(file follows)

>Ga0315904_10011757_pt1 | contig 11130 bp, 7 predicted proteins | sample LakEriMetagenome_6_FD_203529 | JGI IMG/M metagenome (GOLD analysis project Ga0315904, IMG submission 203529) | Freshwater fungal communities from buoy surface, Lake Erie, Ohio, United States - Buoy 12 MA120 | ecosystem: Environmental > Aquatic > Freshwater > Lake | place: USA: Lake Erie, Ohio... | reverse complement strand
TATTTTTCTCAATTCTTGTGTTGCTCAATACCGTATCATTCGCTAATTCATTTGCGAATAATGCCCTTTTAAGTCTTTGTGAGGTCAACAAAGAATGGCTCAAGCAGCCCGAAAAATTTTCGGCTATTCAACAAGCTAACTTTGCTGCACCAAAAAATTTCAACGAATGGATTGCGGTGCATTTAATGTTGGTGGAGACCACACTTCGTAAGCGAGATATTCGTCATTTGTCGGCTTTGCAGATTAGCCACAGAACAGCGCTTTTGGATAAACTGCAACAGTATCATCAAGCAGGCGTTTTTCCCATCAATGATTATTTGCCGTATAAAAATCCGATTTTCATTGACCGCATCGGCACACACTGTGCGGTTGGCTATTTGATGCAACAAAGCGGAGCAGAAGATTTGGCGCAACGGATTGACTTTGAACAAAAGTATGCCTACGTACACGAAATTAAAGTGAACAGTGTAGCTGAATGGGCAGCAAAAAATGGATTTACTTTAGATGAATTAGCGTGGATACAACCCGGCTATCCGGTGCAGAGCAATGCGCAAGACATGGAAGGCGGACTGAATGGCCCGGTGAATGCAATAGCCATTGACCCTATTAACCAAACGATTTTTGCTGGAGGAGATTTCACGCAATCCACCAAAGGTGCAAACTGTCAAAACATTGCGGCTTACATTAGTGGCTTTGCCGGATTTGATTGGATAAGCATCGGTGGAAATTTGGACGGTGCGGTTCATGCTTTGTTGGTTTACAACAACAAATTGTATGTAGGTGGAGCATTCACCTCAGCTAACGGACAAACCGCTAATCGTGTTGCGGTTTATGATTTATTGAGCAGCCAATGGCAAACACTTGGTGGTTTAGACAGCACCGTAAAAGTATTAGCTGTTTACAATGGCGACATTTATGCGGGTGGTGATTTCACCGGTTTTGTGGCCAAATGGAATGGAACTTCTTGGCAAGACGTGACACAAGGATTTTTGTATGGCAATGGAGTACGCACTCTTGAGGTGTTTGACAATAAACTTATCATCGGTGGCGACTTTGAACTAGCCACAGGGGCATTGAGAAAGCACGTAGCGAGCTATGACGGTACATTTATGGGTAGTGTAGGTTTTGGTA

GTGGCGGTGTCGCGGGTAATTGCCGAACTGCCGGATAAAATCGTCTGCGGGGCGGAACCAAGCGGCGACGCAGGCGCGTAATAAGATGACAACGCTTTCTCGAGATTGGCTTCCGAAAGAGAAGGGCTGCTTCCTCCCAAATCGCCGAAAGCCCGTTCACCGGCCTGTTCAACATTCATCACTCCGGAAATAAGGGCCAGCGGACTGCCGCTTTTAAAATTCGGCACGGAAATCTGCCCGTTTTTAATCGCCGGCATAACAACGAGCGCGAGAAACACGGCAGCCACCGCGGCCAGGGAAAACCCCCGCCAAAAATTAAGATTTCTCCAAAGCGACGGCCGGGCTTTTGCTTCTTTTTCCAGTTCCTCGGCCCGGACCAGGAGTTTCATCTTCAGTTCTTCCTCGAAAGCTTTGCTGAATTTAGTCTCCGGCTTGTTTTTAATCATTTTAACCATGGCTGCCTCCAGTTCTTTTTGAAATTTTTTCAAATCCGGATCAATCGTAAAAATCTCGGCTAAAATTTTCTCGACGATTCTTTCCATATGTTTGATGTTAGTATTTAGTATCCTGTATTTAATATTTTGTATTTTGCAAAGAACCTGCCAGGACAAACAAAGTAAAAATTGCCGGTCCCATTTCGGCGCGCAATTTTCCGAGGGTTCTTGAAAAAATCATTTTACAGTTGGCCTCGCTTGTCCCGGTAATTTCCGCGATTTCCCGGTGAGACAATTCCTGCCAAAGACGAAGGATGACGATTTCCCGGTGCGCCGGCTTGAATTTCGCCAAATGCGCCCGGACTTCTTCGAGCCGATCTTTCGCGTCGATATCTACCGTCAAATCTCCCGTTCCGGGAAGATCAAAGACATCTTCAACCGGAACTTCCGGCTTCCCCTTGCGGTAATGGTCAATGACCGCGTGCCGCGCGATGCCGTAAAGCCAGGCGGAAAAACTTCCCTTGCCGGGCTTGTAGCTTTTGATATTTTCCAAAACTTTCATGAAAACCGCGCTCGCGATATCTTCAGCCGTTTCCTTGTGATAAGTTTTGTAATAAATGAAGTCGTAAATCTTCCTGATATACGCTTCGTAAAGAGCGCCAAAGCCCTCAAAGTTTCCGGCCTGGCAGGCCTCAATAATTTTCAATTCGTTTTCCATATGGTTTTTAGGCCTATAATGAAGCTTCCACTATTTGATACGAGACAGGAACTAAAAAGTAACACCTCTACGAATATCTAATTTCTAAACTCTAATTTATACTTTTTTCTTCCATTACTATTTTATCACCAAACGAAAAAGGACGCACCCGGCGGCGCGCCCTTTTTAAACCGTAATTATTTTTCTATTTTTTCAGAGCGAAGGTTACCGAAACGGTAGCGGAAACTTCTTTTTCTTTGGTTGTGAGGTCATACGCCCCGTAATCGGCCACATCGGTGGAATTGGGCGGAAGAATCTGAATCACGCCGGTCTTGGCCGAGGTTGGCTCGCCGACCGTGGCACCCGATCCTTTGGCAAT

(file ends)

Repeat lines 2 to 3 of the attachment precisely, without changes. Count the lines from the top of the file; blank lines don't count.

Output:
TATTTTTCTCAATTCTTGTGTTGCTCAATACCGTATCATTCGCTAATTCATTTGCGAATAATGCCCTTTTAAGTCTTTGTGAGGTCAACAAAGAATGGCTCAAGCAGCCCGAAAAATTTTCGGCTATTCAACAAGCTAACTTTGCTGCACCAAAAAATTTCAACGAATGGATTGCGGTGCATTTAATGTTGGTGGAGACCACACTTCGTAAGCGAGATATTCGTCATTTGTCGGCTTTGCAGATTAGCCACAGAACAGCGCTTTTGGATAAACTGCAACAGTATCATCAAGCAGGCGTTTTTCCCATCAATGATTATTTGCCGTATAAAAATCCGATTTTCATTGACCGCATCGGCACACACTGTGCGGTTGGCTATTTGATGCAACAAAGCGGAGCAGAAGATTTGGCGCAACGGATTGACTTTGAACAAAAGTATGCCTACGTACACGAAATTAAAGTGAACAGTGTAGCTGAATGGGCAGCAAAAAATGGATTTACTTTAGATGAATTAGCGTGGATACAACCCGGCTATCCGGTGCAGAGCAATGCGCAAGACATGGAAGGCGGACTGAATGGCCCGGTGAATGCAATAGCCATTGACCCTATTAACCAAACGATTTTTGCTGGAGGAGATTTCACGCAATCCACCAAAGGTGCAAACTGTCAAAACATTGCGGCTTACATTAGTGGCTTTGCCGGATTTGATTGGATAAGCATCGGTGGAAATTTGGACGGTGCGGTTCATGCTTTGTTGGTTTACAACAACAAATTGTATGTAGGTGGAGCATTCACCTCAGCTAACGGACAAACCGCTAATCGTGTTGCGGTTTATGATTTATTGAGCAGCCAATGGCAAACACTTGGTGGTTTAGACAGCACCGTAAAAGTATTAGCTGTTTACAATGGCGACATTTATGCGGGTGGTGATTTCACCGGTTTTGTGGCCAAATGGAATGGAACTTCTTGGCAAGACGTGACACAAGGATTTTTGTATGGCAATGGAGTACGCACTCTTGAGGTGTTTGACAATAAACTTATCATCGGTGGCGACTTTGAACTAGCCACAGGGGCATTGAGAAAGCACGTAGCGAGCTATGACGGTACATTTATGGGTAGTGTAGGTTTTGGTA

GTGGCGGTGTCGCGGGTAATTGCCGAACTGCCGGATAAAATCGTCTGCGGGGCGGAACCAAGCGGCGACGCAGGCGCGTAATAAGATGACAACGCTTTCTCGAGATTGGCTTCCGAAAGAGAAGGGCTGCTTCCTCCCAAATCGCCGAAAGCCCGTTCACCGGCCTGTTCAACATTCATCACTCCGGAAATAAGGGCCAGCGGACTGCCGCTTTTAAAATTCGGCACGGAAATCTGCCCGTTTTTAATCGCCGGCATAACAACGAGCGCGAGAAACACGGCAGCCACCGCGGCCAGGGAAAACCCCCGCCAAAAATTAAGATTTCTCCAAAGCGACGGCCGGGCTTTTGCTTCTTTTTCCAGTTCCTCGGCCCGGACCAGGAGTTTCATCTTCAGTTCTTCCTCGAAAGCTTTGCTGAATTTAGTCTCCGGCTTGTTTTTAATCATTTTAACCATGGCTGCCTCCAGTTCTTTTTGAAATTTTTTCAAATCCGGATCAATCGTAAAAATCTCGGCTAAAATTTTCTCGACGATTCTTTCCATATGTTTGATGTTAGTATTTAGTATCCTGTATTTAATATTTTGTATTTTGCAAAGAACCTGCCAGGACAAACAAAGTAAAAATTGCCGGTCCCATTTCGGCGCGCAATTTTCCGAGGGTTCTTGAAAAAATCATTTTACAGTTGGCCTCGCTTGTCCCGGTAATTTCCGCGATTTCCCGGTGAGACAATTCCTGCCAAAGACGAAGGATGACGATTTCCCGGTGCGCCGGCTTGAATTTCGCCAAATGCGCCCGGACTTCTTCGAGCCGATCTTTCGCGTCGATATCTACCGTCAAATCTCCCGTTCCGGGAAGATCAAAGACATCTTCAACCGGAACTTCCGGCTTCCCCTTGCGGTAATGGTCAATGACCGCGTGCCGCGCGATGCCGTAAAGCCAGGCGGAAAAACTTCCCTTGCCGGGCTTGTAGCTTTTGATATTTTCCAAAACTTTCATGAAAACCGCGCTCGCGATATCTTCAGCCGTTTCCTTGTGATAAGTTTTGTAATAAATGAAGTCGTAAATCTTCCTGATATACGCTTCGTAAAGAGCGCCAAAGCCCTCAAAGTTTCCGGCCTGGCAGGCCTCAATAATTTTCAATTCGTTTTCCATATGGTTTTTAGGCCTATAATGAAGCTTCCACTATTTGATACGAGACAGGAACTAAAAAGTAACACCTCTACGAATATCTAATTTCTAAACTCTAATTTATACTTTTTTCTTCCATTACTATTTTATCACCAAACGAAAAAGGACGCACCCGGCGGCGCGCCCTTTTTAAACCGTAATTATTTTTCTATTTTTTCAGAGCGAAGGTTACCGAAACGGTAGCGGAAACTTCTTTTTCTTTGGTTGTGAGGTCATACGCCCCGTAATCGGCCACATCGGTGGAATTGGGCGGAAGAATCTGAATCACGCCGGTCTTGGCCGAGGTTGGCTCGCCGACCGTGGCACCCGATCCTTTGGCAAT